The play opens with two men, Vladimir and Estragon, meeting by a leafless tree, whose species is later speculated to be that of willow. Estragon notifies Vladimir of his most recent troubles: he spent the previous night lying in a ditch and received a beating from a number of anonymous assailants. The duo discuss a variety of issues, none of any apparent severe consequence, and it is revealed that they are waiting for a man named Godot. They are not certain if they’ve ever met Godot, or if he will even arrive.
Pozzo and Lucky, his slave, subsequently arrive and pause in their journey. Pozzo endeavours to engage both men in conversation. Lucky is bound by a rope held by Pozzo, who forces Lucky to carry his heavy bags and physically punishes him if he deems his movements too lethargic. Pozzo states that he is on the way to the market, at which he intends to sell Lucky for profit. Following Pozzo’s command: “Think!”, Lucky performs a dance and a sudden monologue, a torrent of academic-sounding phrases mixed with sounds such as “quaquaquaqua”. Lucky’s speech, in a cryptic manner, seems to reference the underlying themes of the play. Pozzo and Lucky soon depart, leaving Estragon and Vladimir to continue their wait for the elusive Godot.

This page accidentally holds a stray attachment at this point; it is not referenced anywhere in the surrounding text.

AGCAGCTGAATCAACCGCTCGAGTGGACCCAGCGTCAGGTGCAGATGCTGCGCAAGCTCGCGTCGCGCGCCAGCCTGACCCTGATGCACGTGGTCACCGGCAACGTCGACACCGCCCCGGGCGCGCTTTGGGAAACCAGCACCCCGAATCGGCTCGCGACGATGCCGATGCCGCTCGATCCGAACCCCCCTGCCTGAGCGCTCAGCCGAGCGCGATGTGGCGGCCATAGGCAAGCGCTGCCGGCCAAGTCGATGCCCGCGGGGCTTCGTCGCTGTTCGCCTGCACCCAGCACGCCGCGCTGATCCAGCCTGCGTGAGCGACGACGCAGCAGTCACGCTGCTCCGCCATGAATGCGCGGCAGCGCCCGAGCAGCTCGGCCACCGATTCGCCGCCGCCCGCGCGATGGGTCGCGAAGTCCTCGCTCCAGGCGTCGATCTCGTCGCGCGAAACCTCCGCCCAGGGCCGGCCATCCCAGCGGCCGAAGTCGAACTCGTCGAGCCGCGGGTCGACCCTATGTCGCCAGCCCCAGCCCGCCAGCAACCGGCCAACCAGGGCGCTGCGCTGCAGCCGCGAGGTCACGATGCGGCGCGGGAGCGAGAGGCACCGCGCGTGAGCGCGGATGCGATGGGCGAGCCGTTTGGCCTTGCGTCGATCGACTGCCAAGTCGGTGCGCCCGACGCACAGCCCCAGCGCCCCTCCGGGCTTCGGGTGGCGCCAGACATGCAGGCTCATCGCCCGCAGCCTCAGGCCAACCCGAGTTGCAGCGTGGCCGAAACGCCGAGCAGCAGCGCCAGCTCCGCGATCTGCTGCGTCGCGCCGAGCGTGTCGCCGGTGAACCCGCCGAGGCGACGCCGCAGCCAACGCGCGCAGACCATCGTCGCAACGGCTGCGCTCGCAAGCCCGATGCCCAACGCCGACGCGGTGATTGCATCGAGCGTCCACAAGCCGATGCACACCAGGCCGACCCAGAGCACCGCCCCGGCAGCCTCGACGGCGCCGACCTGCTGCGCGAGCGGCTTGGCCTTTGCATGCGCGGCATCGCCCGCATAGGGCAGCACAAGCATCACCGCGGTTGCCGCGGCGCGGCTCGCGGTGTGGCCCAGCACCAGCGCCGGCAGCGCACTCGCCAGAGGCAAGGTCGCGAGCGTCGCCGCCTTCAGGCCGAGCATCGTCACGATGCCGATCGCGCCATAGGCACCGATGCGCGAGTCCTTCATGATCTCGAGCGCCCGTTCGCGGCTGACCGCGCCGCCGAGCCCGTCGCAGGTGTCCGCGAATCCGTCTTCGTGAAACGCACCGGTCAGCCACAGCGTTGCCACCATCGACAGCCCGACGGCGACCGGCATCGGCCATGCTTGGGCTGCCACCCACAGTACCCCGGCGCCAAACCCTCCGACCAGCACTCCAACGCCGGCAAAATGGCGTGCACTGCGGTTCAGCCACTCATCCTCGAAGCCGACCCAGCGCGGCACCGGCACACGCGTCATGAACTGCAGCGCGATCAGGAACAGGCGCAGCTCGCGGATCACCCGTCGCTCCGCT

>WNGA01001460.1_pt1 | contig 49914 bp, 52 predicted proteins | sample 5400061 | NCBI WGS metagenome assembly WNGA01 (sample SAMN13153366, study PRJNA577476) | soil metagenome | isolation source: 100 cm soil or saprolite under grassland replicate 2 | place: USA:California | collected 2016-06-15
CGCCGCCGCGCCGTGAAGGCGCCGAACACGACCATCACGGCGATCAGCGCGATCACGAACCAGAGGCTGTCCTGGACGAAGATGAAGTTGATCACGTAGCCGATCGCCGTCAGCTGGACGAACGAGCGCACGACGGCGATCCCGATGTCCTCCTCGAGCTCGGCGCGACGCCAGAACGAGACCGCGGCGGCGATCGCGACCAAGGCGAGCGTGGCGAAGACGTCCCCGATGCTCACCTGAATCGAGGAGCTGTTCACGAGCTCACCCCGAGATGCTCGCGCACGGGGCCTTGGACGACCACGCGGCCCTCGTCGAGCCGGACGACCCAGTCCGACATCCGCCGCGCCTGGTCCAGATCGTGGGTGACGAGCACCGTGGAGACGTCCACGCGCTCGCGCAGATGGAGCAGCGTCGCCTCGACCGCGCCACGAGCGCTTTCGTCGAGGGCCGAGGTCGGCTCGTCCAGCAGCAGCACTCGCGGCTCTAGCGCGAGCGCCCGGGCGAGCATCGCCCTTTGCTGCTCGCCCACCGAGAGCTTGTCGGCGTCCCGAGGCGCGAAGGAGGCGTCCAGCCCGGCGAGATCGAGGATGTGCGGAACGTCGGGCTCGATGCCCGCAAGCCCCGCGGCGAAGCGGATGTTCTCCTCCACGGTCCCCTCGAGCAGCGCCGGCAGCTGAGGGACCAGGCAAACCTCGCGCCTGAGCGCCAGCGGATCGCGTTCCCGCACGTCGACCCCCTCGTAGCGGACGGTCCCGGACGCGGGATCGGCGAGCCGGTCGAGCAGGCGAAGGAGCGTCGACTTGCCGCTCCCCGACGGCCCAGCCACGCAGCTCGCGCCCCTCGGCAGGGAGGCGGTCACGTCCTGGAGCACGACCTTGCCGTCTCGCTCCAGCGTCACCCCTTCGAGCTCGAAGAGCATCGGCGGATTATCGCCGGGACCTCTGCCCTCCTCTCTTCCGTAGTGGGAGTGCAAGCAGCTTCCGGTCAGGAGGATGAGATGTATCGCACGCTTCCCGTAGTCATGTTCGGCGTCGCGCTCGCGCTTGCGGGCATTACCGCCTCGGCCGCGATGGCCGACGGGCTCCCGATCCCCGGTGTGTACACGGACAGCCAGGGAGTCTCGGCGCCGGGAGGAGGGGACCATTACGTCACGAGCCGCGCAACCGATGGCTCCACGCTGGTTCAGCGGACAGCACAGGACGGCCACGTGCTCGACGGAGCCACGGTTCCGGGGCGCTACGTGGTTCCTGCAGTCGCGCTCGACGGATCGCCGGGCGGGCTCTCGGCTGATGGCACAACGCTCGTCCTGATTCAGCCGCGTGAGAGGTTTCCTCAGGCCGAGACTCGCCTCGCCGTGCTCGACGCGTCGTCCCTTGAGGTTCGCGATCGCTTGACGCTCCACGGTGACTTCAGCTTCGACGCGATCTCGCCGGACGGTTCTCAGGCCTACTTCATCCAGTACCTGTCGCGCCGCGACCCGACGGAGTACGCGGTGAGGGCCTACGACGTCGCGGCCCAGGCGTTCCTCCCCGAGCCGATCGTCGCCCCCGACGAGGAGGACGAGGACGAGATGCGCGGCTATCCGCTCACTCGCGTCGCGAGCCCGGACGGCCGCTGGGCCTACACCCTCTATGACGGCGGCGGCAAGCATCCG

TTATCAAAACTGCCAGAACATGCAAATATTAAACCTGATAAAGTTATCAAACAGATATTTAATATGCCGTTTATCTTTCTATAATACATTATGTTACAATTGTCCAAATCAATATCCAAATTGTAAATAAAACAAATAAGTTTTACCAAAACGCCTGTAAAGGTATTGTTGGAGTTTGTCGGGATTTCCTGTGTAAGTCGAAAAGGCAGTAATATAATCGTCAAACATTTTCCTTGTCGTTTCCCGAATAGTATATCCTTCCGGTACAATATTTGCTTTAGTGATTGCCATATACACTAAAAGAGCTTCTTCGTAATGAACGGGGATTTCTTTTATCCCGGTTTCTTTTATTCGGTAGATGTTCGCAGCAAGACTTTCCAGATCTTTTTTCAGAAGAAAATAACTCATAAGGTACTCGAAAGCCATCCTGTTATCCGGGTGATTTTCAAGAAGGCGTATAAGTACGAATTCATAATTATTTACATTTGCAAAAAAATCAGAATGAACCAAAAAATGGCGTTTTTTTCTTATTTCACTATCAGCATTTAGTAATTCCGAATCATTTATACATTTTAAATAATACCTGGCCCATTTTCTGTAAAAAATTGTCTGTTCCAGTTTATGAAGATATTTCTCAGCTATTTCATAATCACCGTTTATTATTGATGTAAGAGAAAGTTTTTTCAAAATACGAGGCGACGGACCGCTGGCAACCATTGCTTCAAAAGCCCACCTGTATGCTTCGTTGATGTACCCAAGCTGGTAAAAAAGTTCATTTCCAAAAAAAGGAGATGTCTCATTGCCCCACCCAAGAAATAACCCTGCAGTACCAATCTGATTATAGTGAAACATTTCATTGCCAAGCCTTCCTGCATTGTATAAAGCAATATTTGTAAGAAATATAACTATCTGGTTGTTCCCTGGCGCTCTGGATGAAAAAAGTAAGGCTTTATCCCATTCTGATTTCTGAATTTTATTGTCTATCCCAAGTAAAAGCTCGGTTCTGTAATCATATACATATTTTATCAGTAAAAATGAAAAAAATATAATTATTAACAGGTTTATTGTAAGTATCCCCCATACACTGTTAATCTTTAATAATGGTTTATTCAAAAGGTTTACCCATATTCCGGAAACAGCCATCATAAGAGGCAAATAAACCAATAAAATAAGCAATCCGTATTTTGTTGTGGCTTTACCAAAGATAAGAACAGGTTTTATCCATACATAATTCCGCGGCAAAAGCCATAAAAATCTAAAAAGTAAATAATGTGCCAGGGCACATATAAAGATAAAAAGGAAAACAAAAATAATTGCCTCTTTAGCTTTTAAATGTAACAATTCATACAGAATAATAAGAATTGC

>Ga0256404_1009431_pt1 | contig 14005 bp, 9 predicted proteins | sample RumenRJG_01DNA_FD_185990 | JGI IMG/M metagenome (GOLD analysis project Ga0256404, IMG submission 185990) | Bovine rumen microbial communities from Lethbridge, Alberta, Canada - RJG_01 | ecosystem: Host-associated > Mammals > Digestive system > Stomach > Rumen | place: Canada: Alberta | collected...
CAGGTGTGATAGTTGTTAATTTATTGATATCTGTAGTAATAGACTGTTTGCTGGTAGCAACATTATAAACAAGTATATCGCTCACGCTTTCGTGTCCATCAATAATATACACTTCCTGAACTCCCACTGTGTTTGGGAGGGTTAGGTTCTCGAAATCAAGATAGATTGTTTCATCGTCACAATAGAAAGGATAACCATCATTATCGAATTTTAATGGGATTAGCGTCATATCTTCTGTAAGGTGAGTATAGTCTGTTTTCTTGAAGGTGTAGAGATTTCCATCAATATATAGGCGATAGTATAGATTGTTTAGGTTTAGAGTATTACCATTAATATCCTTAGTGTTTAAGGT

Soon a boy shows up and explains to Vladimir and Estragon that he is a messenger from Godot, and that Godot will not be arriving tonight, but tomorrow. Vladimir asks about Godot, and the boy exits. Vladimir and Estragon decide that they will also leave, but they remain there as the curtain falls.
It is the following day. Vladimir and Estragon are again waiting near the tree, which has grown a number of leaves since last witnessed in act 1, an indication that a certain amount of time has passed since the events contained within act 1. Both men are still awaiting Godot. Lucky and Pozzo eventually reappear, but not as they were. Pozzo has become blind and Lucky has become dumb. Pozzo can’t recall having met Vladimir and Estragon the previous night. Lucky and Pozzo exit shortly after their spirited encounter, leaving Vladimir and Estragon to go on waiting.
Soon after, the boy reappears to report that Godot will not be coming. The boy claims that he didn’t talk to Vladimir yesterday which causes Vladimir a great deal more frustration than he exhibits during their initial encounter in the play. Vladimir implores the boy to remember him the next day so as to avoid a similar encounter. The boy exits. Vladimir and Estragon consider suicide, but they don’t have a rope. They decide to leave and return the day after with a rope, but again they remain as the curtain falls on the final act.